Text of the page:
Form and Content
Eva Figes’s 1970 publication Patriarchal Attitudes was one of a group of three books that came out that year explicating the history and root causes of women’s oppression by men. It was a banner year for women; as Figes’s book hit the stores, along with Kate Millett’s Sexual Politics and Germaine Greer’s The Female Eunuch the next year, the women’s liberation movement was born into a world already at a fever-pitch of political excitement over the Vietnam War and the Civil Rights movement. Women who had learned how to organize working for other issues were ready to challenge the basic tenets that ruled their own lives and enforced their oppression.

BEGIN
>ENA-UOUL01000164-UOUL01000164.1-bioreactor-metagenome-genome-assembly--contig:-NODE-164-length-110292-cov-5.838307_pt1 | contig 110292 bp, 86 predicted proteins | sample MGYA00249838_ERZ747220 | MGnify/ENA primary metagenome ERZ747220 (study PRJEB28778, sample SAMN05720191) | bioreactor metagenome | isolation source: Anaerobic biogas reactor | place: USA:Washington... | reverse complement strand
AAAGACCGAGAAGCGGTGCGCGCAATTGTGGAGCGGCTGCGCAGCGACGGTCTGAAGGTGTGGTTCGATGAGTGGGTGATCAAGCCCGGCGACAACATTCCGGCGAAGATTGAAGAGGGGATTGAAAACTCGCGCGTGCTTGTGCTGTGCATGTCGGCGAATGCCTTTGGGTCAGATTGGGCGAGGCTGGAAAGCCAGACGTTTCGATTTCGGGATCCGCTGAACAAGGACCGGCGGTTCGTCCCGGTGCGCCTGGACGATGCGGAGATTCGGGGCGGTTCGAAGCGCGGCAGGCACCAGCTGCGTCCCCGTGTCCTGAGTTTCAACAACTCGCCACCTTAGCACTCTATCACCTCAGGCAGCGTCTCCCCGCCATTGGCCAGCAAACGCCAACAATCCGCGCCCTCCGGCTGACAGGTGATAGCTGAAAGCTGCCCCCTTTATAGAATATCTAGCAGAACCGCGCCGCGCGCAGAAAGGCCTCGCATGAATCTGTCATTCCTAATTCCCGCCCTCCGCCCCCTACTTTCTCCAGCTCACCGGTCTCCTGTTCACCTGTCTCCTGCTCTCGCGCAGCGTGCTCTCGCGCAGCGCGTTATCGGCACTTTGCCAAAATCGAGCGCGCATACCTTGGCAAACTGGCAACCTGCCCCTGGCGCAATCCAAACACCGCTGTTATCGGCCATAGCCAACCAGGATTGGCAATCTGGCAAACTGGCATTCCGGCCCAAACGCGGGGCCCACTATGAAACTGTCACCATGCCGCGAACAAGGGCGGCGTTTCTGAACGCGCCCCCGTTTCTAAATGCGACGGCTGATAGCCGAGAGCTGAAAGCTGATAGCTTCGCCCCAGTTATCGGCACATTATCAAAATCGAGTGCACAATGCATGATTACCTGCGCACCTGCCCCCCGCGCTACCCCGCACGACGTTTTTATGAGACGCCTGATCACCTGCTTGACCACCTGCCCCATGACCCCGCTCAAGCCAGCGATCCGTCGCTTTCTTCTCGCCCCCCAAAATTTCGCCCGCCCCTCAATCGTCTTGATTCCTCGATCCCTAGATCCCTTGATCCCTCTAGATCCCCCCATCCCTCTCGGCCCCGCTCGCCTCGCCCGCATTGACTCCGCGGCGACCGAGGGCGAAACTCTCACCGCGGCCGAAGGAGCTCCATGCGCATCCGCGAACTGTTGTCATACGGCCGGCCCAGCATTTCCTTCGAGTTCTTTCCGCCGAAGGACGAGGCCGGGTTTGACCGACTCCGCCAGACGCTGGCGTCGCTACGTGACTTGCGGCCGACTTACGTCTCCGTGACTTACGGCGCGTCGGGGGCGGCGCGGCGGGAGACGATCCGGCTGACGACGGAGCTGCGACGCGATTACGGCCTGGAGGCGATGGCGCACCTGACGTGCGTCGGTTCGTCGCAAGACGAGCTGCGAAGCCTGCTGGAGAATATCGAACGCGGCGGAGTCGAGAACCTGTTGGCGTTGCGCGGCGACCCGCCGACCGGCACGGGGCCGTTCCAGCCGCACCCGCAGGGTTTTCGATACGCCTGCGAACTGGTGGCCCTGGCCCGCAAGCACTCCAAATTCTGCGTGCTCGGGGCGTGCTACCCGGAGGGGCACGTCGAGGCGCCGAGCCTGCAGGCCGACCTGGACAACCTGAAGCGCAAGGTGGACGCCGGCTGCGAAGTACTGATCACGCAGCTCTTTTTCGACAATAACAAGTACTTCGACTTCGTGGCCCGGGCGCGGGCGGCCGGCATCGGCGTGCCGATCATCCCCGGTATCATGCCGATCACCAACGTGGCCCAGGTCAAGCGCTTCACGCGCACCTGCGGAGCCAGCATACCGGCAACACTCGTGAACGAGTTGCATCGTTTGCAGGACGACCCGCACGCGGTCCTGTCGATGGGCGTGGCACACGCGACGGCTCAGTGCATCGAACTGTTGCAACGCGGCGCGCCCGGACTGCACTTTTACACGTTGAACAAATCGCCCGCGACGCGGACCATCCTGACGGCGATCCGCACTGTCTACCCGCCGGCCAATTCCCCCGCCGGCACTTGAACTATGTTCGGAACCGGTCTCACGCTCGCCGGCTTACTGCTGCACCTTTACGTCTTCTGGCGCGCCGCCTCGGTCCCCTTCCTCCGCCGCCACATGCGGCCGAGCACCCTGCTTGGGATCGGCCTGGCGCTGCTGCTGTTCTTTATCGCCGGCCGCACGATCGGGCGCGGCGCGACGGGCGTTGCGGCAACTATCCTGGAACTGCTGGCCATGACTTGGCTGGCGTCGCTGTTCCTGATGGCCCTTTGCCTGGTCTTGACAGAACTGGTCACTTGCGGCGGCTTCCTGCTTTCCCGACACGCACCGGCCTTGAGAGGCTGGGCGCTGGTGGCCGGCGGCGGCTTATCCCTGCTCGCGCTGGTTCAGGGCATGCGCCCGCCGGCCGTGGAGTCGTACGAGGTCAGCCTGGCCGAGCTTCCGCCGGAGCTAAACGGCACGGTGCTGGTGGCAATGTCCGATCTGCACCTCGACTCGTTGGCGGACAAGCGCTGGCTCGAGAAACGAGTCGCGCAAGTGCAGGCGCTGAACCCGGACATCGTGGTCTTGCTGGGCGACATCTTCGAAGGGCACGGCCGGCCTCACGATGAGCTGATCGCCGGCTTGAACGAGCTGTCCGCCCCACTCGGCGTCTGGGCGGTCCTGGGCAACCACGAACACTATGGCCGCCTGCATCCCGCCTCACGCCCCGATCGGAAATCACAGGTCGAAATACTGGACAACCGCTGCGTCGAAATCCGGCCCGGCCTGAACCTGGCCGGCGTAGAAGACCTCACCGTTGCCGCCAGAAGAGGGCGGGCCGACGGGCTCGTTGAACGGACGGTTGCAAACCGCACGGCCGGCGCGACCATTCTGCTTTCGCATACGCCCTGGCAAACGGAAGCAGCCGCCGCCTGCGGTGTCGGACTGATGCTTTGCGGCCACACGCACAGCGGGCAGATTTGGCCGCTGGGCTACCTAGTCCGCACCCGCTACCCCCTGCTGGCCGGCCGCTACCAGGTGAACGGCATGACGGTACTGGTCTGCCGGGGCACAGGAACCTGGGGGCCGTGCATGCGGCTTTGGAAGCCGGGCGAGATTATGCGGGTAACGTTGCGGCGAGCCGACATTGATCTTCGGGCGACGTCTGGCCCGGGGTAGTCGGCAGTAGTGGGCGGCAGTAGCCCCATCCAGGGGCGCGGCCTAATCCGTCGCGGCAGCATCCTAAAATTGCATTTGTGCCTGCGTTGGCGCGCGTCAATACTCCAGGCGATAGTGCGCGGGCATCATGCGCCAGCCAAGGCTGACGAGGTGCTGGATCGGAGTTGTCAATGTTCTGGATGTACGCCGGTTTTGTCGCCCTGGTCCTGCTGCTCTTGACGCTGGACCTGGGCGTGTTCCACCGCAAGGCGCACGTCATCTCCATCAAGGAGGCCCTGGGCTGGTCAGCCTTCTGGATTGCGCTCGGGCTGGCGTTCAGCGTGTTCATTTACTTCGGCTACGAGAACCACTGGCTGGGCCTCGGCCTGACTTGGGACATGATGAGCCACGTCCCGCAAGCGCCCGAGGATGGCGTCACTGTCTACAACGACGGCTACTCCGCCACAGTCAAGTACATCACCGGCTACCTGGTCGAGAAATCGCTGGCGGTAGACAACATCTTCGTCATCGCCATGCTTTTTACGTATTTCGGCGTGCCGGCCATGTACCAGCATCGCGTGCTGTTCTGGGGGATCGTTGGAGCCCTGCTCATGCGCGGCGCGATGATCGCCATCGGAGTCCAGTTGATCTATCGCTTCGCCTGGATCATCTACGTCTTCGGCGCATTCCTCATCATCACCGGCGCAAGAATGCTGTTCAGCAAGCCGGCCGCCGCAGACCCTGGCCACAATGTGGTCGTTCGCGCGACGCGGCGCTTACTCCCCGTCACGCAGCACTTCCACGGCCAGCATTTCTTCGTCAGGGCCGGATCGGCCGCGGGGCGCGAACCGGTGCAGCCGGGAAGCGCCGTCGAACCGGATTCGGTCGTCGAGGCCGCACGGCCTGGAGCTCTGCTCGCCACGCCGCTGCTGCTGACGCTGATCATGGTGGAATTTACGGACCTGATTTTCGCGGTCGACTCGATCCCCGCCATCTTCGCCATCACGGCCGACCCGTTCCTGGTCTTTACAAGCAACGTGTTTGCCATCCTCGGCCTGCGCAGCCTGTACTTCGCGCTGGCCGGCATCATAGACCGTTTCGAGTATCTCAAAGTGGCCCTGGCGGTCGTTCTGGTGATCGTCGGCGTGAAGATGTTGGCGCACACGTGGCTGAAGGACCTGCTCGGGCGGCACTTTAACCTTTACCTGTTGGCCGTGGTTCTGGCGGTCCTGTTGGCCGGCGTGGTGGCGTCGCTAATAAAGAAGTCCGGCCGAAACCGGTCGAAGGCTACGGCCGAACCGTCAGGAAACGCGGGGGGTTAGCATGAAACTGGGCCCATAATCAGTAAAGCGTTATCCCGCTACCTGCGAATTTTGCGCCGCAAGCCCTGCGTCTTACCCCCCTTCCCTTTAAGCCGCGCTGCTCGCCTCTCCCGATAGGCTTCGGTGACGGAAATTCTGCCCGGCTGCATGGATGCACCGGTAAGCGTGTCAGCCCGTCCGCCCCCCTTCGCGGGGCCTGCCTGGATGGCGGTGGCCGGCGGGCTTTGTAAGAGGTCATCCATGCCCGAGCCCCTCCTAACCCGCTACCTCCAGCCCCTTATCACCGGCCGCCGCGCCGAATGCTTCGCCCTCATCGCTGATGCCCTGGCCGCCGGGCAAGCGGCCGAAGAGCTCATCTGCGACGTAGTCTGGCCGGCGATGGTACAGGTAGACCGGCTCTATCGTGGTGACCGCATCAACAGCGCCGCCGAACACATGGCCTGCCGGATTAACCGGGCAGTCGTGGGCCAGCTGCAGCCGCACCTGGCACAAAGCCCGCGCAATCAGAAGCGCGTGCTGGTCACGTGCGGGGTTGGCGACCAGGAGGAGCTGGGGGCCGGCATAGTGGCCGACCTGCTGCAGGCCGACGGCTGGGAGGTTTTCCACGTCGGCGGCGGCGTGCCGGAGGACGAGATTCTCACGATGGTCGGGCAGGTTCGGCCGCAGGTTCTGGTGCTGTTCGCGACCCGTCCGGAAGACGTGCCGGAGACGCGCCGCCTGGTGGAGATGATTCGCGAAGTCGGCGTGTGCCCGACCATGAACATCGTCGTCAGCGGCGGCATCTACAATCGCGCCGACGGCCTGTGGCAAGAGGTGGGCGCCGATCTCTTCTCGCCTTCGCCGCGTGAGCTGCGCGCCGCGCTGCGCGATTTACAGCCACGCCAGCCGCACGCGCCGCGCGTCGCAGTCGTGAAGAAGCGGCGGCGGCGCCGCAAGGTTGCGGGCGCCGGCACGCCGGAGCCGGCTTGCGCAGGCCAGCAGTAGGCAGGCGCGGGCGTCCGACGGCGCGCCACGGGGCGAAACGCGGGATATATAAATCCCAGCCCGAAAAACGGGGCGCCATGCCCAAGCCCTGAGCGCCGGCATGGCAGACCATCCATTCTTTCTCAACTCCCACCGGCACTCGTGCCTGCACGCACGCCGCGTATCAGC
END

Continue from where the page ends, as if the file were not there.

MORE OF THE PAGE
Figes offered the analysis women needed in their quest for equality. Taking up the age-old question “What makes a woman a woman?” she reviewed centuries of teaching, economics, and social science. Figes concludes that the way in which people are nurtured, not their innate nature, determines their values and actions. People become what culture teaches them to be, and the mainstream cultural works that Figes had just reviewed were extraordinarily hostile to women.
Figes uses the words of some of Western civilization’s most renowned speakers to show the widespread fear of women that permeates Western society. She quotes Moses, Giovanni Boccaccio, Jean-Jacques Rousseau, Sigmund Freud, and others, marching through the canon of written works that contain Western...
(The entire section is 429 words.)